I’ve found so many great things about being a freelancer. Being in control of my own time, my workload, avoiding commuting and having no end of flexibility from a very understanding boss (myself!) are all parts of the job we’re lucky to have. But sometimes, working for myself and on my own has made room for loneliness to creep in.I’ve recently moved from a busy and bustling corporate office to work remotely and the adjustment to hanging out on my own all day every day has been kind of difficult, sometimes completely overwhelming. A couple of times, it’s left me questioning my decision to ditch my old job in favour of a new workstyle.So how have I adjusted? And how do freelancers look after their own mental health when it’d be all too easy to let the loneliness rule our lives?
Social media can be an absolute salvation for remote workers. I’ve discovered an abundance of freelance groups on Facebook and regular chats on Twitter (like the daily #1pmLunch) which offer a bit of support from like-minded people. There’s no better place than these to turn when you’re feeling a bit out of the loop.For journalists, The No1 Freelance Ladies’ Buddy Agency (this is a secret group, so you’ll have to search for it to join) on Facebook is a hive of activity, support and water cooler type chat (this is one of my favourite online groups), while UK Freelance Creatives Facebook group offers more artsy types the chance to crowd source ideas, discuss the mundane details of being self employed and share a wealth of experiences.
Bite the networking bullet
The word “networking” fills me with fear, but as a digital nomad, even as a fairly introverted one, it’s a great chance to mix with people who “get it”. So many local networking groups for freelancers have been set up by people who found the solidarity of their work difficult and are based on helping make work more enjoyable for these people.Websites like Meetup are such a brilliant resource for discovering groups near you, or creating your own. Find fellow freelancers near you and meet them to talk ideas. Even if they’re not in your industry, meeting other creatives who work in a similar way to you can kick start your inspiration and give you heaps of new ideas, as well as giving you a break from your own brain.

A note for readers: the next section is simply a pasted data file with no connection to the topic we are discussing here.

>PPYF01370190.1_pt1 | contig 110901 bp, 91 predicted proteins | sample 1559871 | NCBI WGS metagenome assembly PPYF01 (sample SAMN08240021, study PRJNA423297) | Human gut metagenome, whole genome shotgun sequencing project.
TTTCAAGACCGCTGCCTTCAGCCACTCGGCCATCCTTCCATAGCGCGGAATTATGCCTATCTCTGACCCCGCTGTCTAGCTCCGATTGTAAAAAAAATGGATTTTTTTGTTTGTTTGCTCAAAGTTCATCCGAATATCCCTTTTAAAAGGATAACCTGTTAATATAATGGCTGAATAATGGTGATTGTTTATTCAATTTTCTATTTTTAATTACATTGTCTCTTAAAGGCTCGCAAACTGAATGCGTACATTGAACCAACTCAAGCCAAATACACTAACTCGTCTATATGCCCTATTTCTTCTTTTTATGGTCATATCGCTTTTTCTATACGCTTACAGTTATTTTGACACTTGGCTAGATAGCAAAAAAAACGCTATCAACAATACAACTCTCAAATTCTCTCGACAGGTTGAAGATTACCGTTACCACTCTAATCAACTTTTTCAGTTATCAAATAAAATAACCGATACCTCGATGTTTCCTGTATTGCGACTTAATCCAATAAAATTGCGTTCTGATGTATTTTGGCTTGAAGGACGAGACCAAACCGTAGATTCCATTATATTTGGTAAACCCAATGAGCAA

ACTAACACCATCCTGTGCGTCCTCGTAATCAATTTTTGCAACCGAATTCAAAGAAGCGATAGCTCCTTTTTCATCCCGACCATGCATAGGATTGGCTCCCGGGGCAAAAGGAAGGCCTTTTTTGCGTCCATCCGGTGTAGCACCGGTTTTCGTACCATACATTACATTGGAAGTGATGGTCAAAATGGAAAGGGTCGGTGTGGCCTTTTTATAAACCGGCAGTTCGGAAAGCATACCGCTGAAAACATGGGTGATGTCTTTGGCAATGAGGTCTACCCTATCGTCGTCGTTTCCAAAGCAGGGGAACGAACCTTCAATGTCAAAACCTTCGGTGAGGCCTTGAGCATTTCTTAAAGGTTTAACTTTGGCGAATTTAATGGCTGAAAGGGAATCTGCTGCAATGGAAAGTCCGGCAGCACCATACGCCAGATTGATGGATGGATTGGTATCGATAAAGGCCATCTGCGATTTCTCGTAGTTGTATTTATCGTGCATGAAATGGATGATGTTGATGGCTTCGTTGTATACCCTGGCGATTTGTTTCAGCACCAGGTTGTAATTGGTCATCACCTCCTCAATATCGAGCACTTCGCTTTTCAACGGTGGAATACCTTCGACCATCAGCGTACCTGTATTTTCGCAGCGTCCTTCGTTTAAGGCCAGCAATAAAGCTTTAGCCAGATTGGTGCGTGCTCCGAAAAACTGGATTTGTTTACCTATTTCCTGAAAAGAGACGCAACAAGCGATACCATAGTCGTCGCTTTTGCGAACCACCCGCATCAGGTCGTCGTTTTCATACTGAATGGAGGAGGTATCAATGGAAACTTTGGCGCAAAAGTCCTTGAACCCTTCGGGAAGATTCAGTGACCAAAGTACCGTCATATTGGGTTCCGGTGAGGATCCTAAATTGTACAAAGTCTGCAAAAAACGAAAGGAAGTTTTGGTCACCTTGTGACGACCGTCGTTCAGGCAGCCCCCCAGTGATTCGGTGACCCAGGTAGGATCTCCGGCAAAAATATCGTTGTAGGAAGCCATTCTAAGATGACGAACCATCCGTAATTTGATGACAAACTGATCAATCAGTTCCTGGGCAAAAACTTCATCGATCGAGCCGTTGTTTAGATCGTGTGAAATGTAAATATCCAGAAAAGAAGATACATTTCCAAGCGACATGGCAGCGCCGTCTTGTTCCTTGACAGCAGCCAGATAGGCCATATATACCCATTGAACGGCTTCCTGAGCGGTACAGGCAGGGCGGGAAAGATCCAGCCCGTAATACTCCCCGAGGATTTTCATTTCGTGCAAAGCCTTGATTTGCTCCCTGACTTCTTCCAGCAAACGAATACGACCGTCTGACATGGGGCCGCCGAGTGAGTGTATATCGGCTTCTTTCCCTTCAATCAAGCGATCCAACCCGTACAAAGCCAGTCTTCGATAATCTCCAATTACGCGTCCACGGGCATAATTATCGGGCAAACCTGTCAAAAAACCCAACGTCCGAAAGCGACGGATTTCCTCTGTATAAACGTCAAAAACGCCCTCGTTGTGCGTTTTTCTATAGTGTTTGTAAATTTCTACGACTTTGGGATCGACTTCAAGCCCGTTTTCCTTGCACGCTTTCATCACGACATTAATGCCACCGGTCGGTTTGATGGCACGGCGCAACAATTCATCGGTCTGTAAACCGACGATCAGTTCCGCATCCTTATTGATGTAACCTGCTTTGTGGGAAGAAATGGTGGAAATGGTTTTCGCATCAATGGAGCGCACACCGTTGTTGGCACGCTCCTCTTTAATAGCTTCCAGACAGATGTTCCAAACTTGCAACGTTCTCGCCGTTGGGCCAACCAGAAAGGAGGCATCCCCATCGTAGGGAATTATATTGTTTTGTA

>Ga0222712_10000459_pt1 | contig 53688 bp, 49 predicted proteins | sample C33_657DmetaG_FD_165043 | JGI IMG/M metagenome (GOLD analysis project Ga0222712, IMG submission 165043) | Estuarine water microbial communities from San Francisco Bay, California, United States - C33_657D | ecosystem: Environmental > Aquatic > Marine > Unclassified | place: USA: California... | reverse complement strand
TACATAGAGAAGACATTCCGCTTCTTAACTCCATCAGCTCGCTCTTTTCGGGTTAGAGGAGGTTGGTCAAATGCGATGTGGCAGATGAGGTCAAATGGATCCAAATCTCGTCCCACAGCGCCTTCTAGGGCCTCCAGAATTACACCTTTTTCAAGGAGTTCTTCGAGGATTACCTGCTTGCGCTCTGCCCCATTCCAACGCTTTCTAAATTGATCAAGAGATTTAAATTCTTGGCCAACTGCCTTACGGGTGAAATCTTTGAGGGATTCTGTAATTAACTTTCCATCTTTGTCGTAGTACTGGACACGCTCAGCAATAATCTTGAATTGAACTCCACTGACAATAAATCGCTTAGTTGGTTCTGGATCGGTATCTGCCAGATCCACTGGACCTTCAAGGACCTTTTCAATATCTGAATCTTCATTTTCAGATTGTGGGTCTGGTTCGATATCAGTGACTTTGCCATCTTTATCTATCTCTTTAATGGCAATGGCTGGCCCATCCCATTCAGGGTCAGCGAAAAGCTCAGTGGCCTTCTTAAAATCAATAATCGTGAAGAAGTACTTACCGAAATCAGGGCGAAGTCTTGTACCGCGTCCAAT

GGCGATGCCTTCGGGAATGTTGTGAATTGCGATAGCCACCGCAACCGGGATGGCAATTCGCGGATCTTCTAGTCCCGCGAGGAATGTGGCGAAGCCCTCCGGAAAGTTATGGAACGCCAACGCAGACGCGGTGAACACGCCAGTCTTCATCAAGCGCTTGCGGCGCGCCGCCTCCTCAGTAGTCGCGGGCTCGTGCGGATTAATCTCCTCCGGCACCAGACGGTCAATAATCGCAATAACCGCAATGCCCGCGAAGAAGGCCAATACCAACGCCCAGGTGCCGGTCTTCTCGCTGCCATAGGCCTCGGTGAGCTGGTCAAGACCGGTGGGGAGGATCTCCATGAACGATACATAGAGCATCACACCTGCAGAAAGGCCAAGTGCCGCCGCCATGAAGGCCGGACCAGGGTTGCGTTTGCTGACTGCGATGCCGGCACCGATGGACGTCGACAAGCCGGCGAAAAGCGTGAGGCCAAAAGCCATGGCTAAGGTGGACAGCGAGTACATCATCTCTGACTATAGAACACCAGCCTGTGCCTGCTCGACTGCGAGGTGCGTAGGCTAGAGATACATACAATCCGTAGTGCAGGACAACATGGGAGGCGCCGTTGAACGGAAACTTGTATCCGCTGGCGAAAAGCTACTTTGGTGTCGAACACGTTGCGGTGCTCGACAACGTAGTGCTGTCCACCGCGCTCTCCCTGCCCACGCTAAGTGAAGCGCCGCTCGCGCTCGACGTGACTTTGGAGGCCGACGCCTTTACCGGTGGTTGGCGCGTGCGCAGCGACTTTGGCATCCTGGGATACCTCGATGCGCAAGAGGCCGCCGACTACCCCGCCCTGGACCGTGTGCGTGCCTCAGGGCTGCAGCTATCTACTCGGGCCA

Leave the house
If you can’t face mixing with a bunch of strangers, just getting out of the house can feel like an utter blessing, breaking the monotony of sitting in your home office. I love the fact that gyms, exercise classes and swimming pools all tend to be less busy and cheaper during off peak hours. Running in the middle of the day is absolutely one of my favourite things about being a freelancer.Going and meeting friends for their lunch breaks has been another salvation for me. It’s a great opportunity for some quality time to catch up, while arriving early and getting my head down in a cafe for an hour or so beforehand has allowed me to benefit from a new environment.I’ve also made the most of the “coffices” near me too. So many cafes and restaurants offer wi-fi these days, allowing people like us to pop in, buy a coffee and be inspired by the bustle of people going about their everyday business. As more and more people ditch the classic 9-5 in place of working freelance, these places are becoming more accepting, even welcoming, of the folk who want to plug their laptop in in the corner and settle in for a few hours work and a bit of cake here and there.
All that said…
For many, working alone is one of the very best things about being a sole-trader, and while it can be tough, I’m inclined to agree that it’s pretty great. Flying solo in the working world allows us to be flexible, free from being dragged to unnecessary meetings, being distracted by unruly co-workers and having to listen to chats that are largely irrelevant to my workload.I’ll take adjusting to the odd lonely day over commuting into Central London at rush hour any day.If in doubt, I’ve heard getting a pet is a great way to bring some company to your life. Dogs for everyone!